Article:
Zygon: Journal of Religion & Science
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Zygon: Journal of Religion and Science
26 (4), December 1991

Table of Contents

Editorial

December 1991 Editorial by Philip Hefner

Zygon’s hypothesis is that, when long-evolved religious wisdom is yoked with significant, recent scientific discoveries about the world and human nature, there results credible expression of basic meaning, values, and moral convictions that provides valid and effective guidance for enhancing human living.” These words have appeared in what publishers call the journal’s “boilerplate” for many years. They have guided the editors since the beginning in 1966. In a new occasional series that is inaugurated in this issue, the focus is upon a single thinker, Arthur Peacocke, who has devoted more than a quarter century to the yoking enterprise that Zygon considers central.
DOI: 10.1111/j.1467-9744.1991.tb00899.x

Profile: Arthur Peacocke

God’s Action in the Real World by Arthur Peacocke

Abstract:
The scientific and theological enterprises are regarded as interacting and mutually illuminating approaches to reality. The theological consequences of the transformation of the scientific worldview through twentieth-century physics and cosmology are considered with respect to notions of God’s transcendence, time, continuous creation, determinism, and multiple universes. The theological implications of the worldview of biology are similarly assessed with respect to certain features of biological evolution: its continuity, its open-endedness, its mechanism, and the role of “chance” and law. The model of human agency for the agency of God in the hierarchy of natural systems is examined. The article concludes with some reflections on a science-informed understanding of God’s relation to the world as transcendent, incarnate, and immanent.
Keywords:
anthropic principle • biology • chance • cosmology • emergence • evolution • immanence • natural systems • physics • theology • transcendent
Arthur Peacocke is Warden of the Society of Ordained Scientists (S.O.Sc.) and an Honorary Chaplain of Christ Church Cathedral, Oxford, England. He is also a physical biochemist, theologian, and Anglican priest who, after a career in teaching and research in physical biochemistry, became Dean of Clare College, Cambridge (1972-84) and then founding Director of the Ian Ramsey Centre, Oxford (1985-88). His address is St. Cross College, Oxford, OX1 2LQ U.K.
DOI: 10.1111/j.1467-9744.1991.tb00900.x

From DNA to Dean by Arthur Peacocke

Abstract:
In this broadly intellectual autobiographical essay, Arthur Peacocke describes how his educational background at Oxford led him eventually to physicochemical studies on DNA and other biological macromolecules and how biological complexity and the general problems it evokes have remained a recurring theme in his thought. He also describes how, although coming from a relatively nonecclesiastical background, this interest has nevertheless been intertwined with the larger questions to which the Christian faith seeks to respond. He outlines how he has been able to reconcile these two strands in his existence—even to becoming a priest-scientist and eventually the Dean of chapel of a Cambridge college. He reflects on the trends in the relation of religion and science over the last four decades and points to some hopeful developments in the relation between the two communities—and to some unanswered questions.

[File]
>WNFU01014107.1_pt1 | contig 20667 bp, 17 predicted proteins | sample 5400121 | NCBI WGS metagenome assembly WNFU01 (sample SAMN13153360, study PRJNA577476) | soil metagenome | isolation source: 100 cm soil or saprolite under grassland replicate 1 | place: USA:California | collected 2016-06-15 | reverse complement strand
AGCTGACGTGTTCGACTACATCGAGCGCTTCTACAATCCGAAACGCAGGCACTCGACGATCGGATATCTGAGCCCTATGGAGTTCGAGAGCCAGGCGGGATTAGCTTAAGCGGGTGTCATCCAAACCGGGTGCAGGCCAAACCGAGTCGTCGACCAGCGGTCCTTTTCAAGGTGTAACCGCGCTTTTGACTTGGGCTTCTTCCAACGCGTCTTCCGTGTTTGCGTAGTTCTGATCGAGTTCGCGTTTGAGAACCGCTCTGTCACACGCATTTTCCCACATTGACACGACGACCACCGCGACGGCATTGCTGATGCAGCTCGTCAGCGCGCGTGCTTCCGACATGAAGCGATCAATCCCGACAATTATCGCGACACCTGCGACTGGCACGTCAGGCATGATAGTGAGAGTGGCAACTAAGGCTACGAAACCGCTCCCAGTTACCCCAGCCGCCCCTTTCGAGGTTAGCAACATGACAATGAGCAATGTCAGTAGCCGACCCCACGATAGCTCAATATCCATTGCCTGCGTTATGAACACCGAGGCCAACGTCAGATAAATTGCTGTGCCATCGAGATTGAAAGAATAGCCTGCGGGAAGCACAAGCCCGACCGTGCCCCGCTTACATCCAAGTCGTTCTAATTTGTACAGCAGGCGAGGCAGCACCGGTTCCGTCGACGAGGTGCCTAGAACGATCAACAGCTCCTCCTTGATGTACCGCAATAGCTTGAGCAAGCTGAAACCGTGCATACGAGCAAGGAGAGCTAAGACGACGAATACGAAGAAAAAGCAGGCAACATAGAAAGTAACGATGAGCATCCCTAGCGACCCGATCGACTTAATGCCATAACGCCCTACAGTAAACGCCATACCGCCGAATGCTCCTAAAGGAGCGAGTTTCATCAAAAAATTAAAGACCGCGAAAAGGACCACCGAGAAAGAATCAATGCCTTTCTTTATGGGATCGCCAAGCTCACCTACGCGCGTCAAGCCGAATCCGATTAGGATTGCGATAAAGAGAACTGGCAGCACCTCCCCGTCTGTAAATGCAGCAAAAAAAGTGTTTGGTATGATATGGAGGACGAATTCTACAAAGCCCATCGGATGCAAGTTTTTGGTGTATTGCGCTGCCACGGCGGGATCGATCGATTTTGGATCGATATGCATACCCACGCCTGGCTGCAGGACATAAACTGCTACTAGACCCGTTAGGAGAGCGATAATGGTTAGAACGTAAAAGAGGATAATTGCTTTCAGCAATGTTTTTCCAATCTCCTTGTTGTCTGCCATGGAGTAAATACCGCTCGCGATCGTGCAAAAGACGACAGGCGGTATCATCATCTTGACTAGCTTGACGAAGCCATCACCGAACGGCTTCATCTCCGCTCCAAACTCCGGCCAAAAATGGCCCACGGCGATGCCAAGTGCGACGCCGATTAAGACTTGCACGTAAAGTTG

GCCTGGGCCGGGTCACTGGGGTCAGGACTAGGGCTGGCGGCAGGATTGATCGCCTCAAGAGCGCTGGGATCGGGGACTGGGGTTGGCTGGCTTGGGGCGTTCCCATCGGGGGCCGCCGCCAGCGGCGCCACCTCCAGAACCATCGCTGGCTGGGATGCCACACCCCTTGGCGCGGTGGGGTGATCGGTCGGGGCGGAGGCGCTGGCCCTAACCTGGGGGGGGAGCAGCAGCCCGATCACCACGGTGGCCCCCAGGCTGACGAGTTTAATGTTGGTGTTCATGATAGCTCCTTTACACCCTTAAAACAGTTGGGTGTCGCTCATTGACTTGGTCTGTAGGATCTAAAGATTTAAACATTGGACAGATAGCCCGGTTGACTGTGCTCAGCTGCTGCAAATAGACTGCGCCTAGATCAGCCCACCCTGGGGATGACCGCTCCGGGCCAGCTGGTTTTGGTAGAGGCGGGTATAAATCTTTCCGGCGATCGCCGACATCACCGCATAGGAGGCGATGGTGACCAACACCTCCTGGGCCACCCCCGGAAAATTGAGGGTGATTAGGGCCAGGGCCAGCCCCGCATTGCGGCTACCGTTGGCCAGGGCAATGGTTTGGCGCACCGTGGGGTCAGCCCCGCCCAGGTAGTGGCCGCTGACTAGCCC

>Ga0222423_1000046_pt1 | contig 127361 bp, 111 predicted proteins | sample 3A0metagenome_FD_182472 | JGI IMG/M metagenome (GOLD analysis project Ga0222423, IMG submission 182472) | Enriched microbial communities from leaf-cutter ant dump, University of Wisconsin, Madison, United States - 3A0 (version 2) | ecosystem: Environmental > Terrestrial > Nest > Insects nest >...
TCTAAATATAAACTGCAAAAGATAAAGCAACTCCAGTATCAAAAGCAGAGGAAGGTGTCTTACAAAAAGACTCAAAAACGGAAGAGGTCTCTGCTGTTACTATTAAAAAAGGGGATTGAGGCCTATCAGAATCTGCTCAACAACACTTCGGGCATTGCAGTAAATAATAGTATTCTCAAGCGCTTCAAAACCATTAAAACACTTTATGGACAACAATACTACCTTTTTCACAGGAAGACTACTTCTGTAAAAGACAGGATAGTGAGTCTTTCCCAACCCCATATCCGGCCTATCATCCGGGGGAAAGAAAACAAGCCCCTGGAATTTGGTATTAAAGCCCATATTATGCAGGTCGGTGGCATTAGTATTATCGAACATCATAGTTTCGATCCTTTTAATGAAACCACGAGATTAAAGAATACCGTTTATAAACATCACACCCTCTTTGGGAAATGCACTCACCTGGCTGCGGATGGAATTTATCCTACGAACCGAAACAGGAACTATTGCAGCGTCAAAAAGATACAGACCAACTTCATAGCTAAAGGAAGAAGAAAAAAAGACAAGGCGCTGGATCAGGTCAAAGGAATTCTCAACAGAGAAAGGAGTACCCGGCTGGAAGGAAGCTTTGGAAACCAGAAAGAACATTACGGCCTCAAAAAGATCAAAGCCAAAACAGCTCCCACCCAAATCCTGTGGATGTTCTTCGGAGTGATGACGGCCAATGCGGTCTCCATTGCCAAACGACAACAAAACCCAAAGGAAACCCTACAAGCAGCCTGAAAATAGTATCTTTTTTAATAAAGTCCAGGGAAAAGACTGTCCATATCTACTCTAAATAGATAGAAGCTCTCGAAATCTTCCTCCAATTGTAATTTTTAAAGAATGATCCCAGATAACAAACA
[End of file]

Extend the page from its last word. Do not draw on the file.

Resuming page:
Keywords:
Church of England • critical realism • DNA • ethics • evil • God • music • physical chemistry • religion • sacraments • science • scripture • theology • thermodynamics
Arthur Peacocke is Warden of the Society of Ordained Scientists (S.O.Sc.) and an Honorary Chaplain of Christ Church Cathedral, Oxford, England. He is also a physical biochemist, theologian, and Anglican priest who, after a career in teaching and research in physical biochemistry, became Dean of Clare College, Cambridge (1972-84) and then founding Director of the Ian Ramsey Centre, Oxford (1985-88). His address is St. Cross College, Oxford, OX1 2LQ U.K.
DOI: 10.1111/j.1467-9744.1991.tb00901.x

Books by Arthur Peacocke

DOI: 10.1111/j.1467-9744.1991.tb00902.x

Adequacy or Orthodoxy? Choosing Sides at the Frontier by Lindon Eaves

Abstract:
Arthur Peacocke’s seminal contribution to the dialogue between science and theology is considered along three dimensions: epistemology, anthropology, and the concept of God. It is suggested that his view of a “hierarchy of disciplines” (1) may not completely characterize the way theology interacts with science, and (2) could limit the creative friction between them. His emphasis on humans as “more than” DNA could result in an anthropology that fails to exploit insights that biology could shed on theological puzzles as the impact of genetics is more widely appreciated. His concept of God may also need to be modified more radically to express our understanding of nature in an age of genetics.
Keywords:
biology • DNA • evolution • genetics • God concept • theological anthropology
Lindon Eaves is Distinguished Professor of Human Genetics at the Medical College of Virginia, Virginia Commonwealth University, P.O. Box 33 MCV Station, Richmond, VA 23298-0003. He is an Anglican priest, licensed in the Episcopal Diocese of Virginia.